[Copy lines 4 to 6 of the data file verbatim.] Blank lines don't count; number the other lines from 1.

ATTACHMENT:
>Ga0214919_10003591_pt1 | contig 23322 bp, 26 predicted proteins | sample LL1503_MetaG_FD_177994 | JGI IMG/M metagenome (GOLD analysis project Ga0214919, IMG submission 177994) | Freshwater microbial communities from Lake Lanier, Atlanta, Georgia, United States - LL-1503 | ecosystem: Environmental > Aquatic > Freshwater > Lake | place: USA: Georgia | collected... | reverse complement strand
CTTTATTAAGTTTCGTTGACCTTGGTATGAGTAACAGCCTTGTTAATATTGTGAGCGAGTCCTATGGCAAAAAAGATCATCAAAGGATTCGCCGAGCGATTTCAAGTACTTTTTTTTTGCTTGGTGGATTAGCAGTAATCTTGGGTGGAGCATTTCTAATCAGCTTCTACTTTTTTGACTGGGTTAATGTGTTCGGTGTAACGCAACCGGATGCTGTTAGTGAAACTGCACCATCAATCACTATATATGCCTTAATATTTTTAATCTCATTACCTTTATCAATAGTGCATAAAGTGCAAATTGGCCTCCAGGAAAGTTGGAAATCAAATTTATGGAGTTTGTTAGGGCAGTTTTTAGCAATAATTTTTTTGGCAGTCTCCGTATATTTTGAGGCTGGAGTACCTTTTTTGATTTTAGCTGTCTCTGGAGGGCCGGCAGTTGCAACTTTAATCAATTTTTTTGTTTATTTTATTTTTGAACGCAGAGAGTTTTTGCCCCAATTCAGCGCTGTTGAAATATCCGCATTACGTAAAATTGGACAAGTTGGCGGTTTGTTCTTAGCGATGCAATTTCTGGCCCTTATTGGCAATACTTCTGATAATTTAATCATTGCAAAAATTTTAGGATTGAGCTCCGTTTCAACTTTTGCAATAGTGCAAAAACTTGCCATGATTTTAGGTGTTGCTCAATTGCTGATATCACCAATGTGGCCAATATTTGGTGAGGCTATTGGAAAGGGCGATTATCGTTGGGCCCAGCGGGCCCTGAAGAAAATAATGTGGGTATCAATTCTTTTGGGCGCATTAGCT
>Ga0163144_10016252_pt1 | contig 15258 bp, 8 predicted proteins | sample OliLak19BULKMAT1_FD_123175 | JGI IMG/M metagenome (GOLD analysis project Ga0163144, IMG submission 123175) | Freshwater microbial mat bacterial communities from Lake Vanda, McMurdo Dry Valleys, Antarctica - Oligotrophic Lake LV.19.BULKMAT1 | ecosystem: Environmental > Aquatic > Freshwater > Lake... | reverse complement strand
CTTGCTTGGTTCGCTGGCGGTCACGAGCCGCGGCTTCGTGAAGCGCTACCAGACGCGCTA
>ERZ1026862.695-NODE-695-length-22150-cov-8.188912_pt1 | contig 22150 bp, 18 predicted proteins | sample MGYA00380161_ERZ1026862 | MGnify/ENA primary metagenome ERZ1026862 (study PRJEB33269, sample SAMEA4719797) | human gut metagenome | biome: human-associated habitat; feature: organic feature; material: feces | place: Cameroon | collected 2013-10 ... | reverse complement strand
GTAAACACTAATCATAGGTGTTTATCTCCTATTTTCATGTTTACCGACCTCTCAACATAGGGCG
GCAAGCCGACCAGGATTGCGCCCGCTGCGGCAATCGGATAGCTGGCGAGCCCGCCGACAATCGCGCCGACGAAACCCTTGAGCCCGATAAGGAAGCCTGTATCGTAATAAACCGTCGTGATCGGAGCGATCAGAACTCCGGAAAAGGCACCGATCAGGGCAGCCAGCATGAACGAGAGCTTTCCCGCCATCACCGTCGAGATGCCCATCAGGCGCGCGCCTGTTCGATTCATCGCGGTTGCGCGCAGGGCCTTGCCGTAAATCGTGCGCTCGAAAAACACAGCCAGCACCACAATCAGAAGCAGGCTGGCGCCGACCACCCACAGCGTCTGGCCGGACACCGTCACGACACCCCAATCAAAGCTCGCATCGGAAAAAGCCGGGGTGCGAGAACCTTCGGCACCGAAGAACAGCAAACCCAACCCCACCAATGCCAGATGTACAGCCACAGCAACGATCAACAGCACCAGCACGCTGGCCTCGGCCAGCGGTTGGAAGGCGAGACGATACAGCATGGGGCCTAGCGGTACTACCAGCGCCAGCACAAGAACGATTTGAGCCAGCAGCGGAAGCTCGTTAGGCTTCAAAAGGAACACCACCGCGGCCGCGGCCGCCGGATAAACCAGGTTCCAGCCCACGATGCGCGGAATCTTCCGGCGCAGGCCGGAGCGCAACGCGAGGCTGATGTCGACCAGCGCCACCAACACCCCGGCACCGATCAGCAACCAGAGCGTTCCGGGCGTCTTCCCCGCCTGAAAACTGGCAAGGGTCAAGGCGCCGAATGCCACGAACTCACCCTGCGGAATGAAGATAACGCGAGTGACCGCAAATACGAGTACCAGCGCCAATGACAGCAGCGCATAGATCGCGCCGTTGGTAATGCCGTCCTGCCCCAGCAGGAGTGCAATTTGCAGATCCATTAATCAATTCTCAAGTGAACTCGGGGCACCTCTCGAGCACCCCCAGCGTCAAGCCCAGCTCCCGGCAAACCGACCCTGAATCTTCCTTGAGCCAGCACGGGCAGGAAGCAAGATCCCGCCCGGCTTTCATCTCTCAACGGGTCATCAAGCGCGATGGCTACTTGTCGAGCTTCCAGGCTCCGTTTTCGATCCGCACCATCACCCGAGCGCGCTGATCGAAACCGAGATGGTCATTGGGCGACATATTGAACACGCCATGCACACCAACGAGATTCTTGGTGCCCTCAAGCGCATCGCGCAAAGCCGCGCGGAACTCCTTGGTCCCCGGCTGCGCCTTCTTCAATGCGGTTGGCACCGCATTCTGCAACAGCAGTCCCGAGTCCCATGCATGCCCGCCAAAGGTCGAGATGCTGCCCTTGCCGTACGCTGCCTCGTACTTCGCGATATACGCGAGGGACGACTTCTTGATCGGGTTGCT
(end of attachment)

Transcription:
CTTGCTTGGTTCGCTGGCGGTCACGAGCCGCGGCTTCGTGAAGCGCTACCAGACGCGCTA
>ERZ1026862.695-NODE-695-length-22150-cov-8.188912_pt1 | contig 22150 bp, 18 predicted proteins | sample MGYA00380161_ERZ1026862 | MGnify/ENA primary metagenome ERZ1026862 (study PRJEB33269, sample SAMEA4719797) | human gut metagenome | biome: human-associated habitat; feature: organic feature; material: feces | place: Cameroon | collected 2013-10 ... | reverse complement strand
GTAAACACTAATCATAGGTGTTTATCTCCTATTTTCATGTTTACCGACCTCTCAACATAGGGCG